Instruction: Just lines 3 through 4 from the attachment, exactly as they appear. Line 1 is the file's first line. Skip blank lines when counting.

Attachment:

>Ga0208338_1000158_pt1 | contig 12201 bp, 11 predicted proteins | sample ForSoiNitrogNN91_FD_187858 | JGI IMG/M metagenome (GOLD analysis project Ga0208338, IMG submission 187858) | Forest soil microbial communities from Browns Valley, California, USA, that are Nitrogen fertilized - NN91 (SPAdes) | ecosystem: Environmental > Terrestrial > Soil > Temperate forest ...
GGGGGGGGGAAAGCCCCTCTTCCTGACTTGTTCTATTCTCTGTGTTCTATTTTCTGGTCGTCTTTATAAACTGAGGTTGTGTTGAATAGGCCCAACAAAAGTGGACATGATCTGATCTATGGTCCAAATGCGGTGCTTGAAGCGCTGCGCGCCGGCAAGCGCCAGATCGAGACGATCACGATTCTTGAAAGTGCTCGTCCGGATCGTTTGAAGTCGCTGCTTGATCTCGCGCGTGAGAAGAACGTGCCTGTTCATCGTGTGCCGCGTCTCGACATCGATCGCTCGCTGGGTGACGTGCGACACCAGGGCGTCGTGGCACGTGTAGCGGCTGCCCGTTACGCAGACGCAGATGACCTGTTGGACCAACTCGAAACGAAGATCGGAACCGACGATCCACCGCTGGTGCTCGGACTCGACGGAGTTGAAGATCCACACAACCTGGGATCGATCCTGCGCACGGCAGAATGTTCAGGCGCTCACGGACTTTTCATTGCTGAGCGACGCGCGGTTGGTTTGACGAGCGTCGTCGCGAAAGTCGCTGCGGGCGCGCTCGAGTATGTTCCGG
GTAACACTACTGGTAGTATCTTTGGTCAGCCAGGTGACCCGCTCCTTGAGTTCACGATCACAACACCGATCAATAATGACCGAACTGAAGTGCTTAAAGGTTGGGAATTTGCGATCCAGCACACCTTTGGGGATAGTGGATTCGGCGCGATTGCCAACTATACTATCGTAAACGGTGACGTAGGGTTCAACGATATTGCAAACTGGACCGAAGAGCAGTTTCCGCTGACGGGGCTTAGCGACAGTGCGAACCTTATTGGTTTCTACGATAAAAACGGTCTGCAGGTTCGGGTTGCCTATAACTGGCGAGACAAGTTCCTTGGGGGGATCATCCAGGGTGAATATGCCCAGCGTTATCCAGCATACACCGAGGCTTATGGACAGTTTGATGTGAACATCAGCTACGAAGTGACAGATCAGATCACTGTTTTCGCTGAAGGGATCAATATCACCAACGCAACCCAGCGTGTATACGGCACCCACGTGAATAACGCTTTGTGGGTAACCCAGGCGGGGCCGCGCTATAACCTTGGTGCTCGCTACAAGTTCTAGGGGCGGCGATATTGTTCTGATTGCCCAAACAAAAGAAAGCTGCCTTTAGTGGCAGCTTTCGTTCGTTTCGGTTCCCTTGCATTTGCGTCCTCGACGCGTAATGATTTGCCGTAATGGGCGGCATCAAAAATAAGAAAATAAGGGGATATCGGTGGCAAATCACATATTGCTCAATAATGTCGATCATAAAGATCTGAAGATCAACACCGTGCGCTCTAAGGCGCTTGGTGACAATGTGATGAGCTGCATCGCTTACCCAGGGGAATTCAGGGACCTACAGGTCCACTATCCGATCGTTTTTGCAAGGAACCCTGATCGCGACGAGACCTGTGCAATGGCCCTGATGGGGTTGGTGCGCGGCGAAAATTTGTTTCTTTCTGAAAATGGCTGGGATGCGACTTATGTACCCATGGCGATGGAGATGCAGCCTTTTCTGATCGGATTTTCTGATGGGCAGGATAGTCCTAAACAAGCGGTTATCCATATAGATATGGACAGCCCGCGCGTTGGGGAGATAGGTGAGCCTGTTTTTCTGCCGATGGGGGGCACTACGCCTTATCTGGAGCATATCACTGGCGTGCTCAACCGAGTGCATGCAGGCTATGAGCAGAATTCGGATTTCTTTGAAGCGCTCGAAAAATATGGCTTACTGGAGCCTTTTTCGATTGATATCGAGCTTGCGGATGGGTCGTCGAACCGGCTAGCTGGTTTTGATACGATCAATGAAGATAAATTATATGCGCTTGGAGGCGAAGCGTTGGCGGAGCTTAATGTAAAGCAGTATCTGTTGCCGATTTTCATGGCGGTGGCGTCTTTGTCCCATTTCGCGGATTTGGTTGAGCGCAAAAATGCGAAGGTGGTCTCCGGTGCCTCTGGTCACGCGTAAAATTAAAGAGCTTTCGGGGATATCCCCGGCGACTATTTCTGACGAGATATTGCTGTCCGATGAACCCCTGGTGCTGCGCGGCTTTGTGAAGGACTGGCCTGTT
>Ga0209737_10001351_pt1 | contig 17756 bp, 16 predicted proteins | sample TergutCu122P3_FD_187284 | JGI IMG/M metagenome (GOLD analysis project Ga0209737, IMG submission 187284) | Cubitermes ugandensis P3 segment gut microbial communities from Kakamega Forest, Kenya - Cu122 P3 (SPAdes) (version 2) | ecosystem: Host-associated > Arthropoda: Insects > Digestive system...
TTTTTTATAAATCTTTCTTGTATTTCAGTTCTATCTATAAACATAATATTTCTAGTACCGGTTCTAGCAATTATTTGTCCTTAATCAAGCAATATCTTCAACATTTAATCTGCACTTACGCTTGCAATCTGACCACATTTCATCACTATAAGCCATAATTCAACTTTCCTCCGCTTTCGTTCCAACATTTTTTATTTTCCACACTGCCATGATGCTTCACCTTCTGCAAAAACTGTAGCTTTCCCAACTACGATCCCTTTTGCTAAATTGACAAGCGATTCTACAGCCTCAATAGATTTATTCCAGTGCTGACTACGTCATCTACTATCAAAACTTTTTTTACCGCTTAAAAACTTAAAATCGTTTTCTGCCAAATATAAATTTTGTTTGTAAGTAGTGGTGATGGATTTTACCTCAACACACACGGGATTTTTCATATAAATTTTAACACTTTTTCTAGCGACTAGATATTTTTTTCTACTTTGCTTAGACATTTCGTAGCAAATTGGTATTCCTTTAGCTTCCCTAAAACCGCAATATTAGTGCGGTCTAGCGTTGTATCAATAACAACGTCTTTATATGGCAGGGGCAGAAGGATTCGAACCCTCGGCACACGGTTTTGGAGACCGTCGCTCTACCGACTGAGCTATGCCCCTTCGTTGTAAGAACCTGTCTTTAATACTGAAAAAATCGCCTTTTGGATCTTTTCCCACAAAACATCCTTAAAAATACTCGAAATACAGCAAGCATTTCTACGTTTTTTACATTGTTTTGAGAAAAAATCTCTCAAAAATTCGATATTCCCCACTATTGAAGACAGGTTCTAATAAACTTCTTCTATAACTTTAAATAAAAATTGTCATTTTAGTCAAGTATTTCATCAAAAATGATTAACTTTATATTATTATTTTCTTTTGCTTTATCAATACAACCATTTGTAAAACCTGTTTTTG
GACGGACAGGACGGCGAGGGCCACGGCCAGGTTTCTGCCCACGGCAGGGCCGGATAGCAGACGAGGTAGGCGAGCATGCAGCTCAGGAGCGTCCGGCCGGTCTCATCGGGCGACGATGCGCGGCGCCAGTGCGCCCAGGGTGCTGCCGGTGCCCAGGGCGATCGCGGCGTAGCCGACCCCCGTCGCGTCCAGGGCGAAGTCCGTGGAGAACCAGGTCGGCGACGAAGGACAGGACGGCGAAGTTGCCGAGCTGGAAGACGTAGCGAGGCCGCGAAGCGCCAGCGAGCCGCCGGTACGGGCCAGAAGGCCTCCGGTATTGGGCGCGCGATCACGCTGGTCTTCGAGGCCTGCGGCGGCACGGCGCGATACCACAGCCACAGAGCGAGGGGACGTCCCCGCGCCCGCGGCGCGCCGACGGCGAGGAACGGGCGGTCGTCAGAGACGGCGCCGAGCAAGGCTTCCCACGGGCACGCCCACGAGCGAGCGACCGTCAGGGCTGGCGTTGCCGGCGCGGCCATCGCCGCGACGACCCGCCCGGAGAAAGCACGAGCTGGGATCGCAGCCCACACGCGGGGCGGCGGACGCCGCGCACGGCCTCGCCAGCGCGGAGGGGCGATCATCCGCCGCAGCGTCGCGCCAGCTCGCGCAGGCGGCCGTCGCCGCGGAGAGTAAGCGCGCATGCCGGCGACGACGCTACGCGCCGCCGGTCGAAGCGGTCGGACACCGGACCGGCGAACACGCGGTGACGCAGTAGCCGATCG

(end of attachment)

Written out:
GTAACACTACTGGTAGTATCTTTGGTCAGCCAGGTGACCCGCTCCTTGAGTTCACGATCACAACACCGATCAATAATGACCGAACTGAAGTGCTTAAAGGTTGGGAATTTGCGATCCAGCACACCTTTGGGGATAGTGGATTCGGCGCGATTGCCAACTATACTATCGTAAACGGTGACGTAGGGTTCAACGATATTGCAAACTGGACCGAAGAGCAGTTTCCGCTGACGGGGCTTAGCGACAGTGCGAACCTTATTGGTTTCTACGATAAAAACGGTCTGCAGGTTCGGGTTGCCTATAACTGGCGAGACAAGTTCCTTGGGGGGATCATCCAGGGTGAATATGCCCAGCGTTATCCAGCATACACCGAGGCTTATGGACAGTTTGATGTGAACATCAGCTACGAAGTGACAGATCAGATCACTGTTTTCGCTGAAGGGATCAATATCACCAACGCAACCCAGCGTGTATACGGCACCCACGTGAATAACGCTTTGTGGGTAACCCAGGCGGGGCCGCGCTATAACCTTGGTGCTCGCTACAAGTTCTAGGGGCGGCGATATTGTTCTGATTGCCCAAACAAAAGAAAGCTGCCTTTAGTGGCAGCTTTCGTTCGTTTCGGTTCCCTTGCATTTGCGTCCTCGACGCGTAATGATTTGCCGTAATGGGCGGCATCAAAAATAAGAAAATAAGGGGATATCGGTGGCAAATCACATATTGCTCAATAATGTCGATCATAAAGATCTGAAGATCAACACCGTGCGCTCTAAGGCGCTTGGTGACAATGTGATGAGCTGCATCGCTTACCCAGGGGAATTCAGGGACCTACAGGTCCACTATCCGATCGTTTTTGCAAGGAACCCTGATCGCGACGAGACCTGTGCAATGGCCCTGATGGGGTTGGTGCGCGGCGAAAATTTGTTTCTTTCTGAAAATGGCTGGGATGCGACTTATGTACCCATGGCGATGGAGATGCAGCCTTTTCTGATCGGATTTTCTGATGGGCAGGATAGTCCTAAACAAGCGGTTATCCATATAGATATGGACAGCCCGCGCGTTGGGGAGATAGGTGAGCCTGTTTTTCTGCCGATGGGGGGCACTACGCCTTATCTGGAGCATATCACTGGCGTGCTCAACCGAGTGCATGCAGGCTATGAGCAGAATTCGGATTTCTTTGAAGCGCTCGAAAAATATGGCTTACTGGAGCCTTTTTCGATTGATATCGAGCTTGCGGATGGGTCGTCGAACCGGCTAGCTGGTTTTGATACGATCAATGAAGATAAATTATATGCGCTTGGAGGCGAAGCGTTGGCGGAGCTTAATGTAAAGCAGTATCTGTTGCCGATTTTCATGGCGGTGGCGTCTTTGTCCCATTTCGCGGATTTGGTTGAGCGCAAAAATGCGAAGGTGGTCTCCGGTGCCTCTGGTCACGCGTAAAATTAAAGAGCTTTCGGGGATATCCCCGGCGACTATTTCTGACGAGATATTGCTGTCCGATGAACCCCTGGTGCTGCGCGGCTTTGTGAAGGACTGGCCTGTT
>Ga0209737_10001351_pt1 | contig 17756 bp, 16 predicted proteins | sample TergutCu122P3_FD_187284 | JGI IMG/M metagenome (GOLD analysis project Ga0209737, IMG submission 187284) | Cubitermes ugandensis P3 segment gut microbial communities from Kakamega Forest, Kenya - Cu122 P3 (SPAdes) (version 2) | ecosystem: Host-associated > Arthropoda: Insects > Digestive system...